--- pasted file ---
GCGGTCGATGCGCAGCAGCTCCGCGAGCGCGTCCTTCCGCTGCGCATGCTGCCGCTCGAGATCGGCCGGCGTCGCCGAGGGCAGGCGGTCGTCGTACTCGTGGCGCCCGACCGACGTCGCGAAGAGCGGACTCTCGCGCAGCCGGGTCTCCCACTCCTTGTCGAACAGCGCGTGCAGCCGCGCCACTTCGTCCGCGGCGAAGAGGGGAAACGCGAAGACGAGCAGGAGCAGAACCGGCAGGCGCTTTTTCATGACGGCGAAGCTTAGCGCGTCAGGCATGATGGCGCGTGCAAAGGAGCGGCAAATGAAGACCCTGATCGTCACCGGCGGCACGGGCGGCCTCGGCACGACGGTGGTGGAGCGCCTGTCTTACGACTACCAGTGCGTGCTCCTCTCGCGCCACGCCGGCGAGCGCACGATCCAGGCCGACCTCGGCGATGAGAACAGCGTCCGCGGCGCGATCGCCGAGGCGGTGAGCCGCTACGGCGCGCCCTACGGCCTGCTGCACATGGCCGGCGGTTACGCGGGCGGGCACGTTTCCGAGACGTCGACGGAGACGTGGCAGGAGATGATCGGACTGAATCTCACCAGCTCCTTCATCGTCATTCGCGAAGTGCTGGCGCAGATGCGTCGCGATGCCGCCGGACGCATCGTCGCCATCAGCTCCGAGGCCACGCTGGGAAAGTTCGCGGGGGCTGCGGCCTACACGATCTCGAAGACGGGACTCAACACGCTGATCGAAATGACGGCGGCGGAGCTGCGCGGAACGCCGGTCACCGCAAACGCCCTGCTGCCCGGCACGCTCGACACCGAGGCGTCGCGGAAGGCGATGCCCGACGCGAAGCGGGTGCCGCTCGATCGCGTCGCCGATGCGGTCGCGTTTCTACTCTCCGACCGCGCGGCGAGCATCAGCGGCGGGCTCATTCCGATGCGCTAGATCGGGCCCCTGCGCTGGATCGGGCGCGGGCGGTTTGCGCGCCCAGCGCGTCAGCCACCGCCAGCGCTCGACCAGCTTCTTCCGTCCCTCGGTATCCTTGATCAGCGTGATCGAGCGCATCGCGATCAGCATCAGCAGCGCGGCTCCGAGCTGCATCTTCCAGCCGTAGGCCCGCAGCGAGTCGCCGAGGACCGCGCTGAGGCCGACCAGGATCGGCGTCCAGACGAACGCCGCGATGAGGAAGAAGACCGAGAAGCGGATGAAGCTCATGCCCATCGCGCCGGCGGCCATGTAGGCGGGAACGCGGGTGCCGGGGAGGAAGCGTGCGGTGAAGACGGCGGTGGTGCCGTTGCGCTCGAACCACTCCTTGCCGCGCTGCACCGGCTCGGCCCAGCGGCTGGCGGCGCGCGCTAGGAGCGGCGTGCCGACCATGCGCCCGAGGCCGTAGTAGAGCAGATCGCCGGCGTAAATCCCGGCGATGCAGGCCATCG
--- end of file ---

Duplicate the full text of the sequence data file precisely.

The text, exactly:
GCGGTCGATGCGCAGCAGCTCCGCGAGCGCGTCCTTCCGCTGCGCATGCTGCCGCTCGAGATCGGCCGGCGTCGCCGAGGGCAGGCGGTCGTCGTACTCGTGGCGCCCGACCGACGTCGCGAAGAGCGGACTCTCGCGCAGCCGGGTCTCCCACTCCTTGTCGAACAGCGCGTGCAGCCGCGCCACTTCGTCCGCGGCGAAGAGGGGAAACGCGAAGACGAGCAGGAGCAGAACCGGCAGGCGCTTTTTCATGACGGCGAAGCTTAGCGCGTCAGGCATGATGGCGCGTGCAAAGGAGCGGCAAATGAAGACCCTGATCGTCACCGGCGGCACGGGCGGCCTCGGCACGACGGTGGTGGAGCGCCTGTCTTACGACTACCAGTGCGTGCTCCTCTCGCGCCACGCCGGCGAGCGCACGATCCAGGCCGACCTCGGCGATGAGAACAGCGTCCGCGGCGCGATCGCCGAGGCGGTGAGCCGCTACGGCGCGCCCTACGGCCTGCTGCACATGGCCGGCGGTTACGCGGGCGGGCACGTTTCCGAGACGTCGACGGAGACGTGGCAGGAGATGATCGGACTGAATCTCACCAGCTCCTTCATCGTCATTCGCGAAGTGCTGGCGCAGATGCGTCGCGATGCCGCCGGACGCATCGTCGCCATCAGCTCCGAGGCCACGCTGGGAAAGTTCGCGGGGGCTGCGGCCTACACGATCTCGAAGACGGGACTCAACACGCTGATCGAAATGACGGCGGCGGAGCTGCGCGGAACGCCGGTCACCGCAAACGCCCTGCTGCCCGGCACGCTCGACACCGAGGCGTCGCGGAAGGCGATGCCCGACGCGAAGCGGGTGCCGCTCGATCGCGTCGCCGATGCGGTCGCGTTTCTACTCTCCGACCGCGCGGCGAGCATCAGCGGCGGGCTCATTCCGATGCGCTAGATCGGGCCCCTGCGCTGGATCGGGCGCGGGCGGTTTGCGCGCCCAGCGCGTCAGCCACCGCCAGCGCTCGACCAGCTTCTTCCGTCCCTCGGTATCCTTGATCAGCGTGATCGAGCGCATCGCGATCAGCATCAGCAGCGCGGCTCCGAGCTGCATCTTCCAGCCGTAGGCCCGCAGCGAGTCGCCGAGGACCGCGCTGAGGCCGACCAGGATCGGCGTCCAGACGAACGCCGCGATGAGGAAGAAGACCGAGAAGCGGATGAAGCTCATGCCCATCGCGCCGGCGGCCATGTAGGCGGGAACGCGGGTGCCGGGGAGGAAGCGTGCGGTGAAGACGGCGGTGGTGCCGTTGCGCTCGAACCACTCCTTGCCGCGCTGCACCGGCTCGGCCCAGCGGCTGGCGGCGCGCGCTAGGAGCGGCGTGCCGACCATGCGCCCGAGGCCGTAGTAGAGCAGATCGCCGGCGTAAATCCCGGCGATGCAGGCCATCG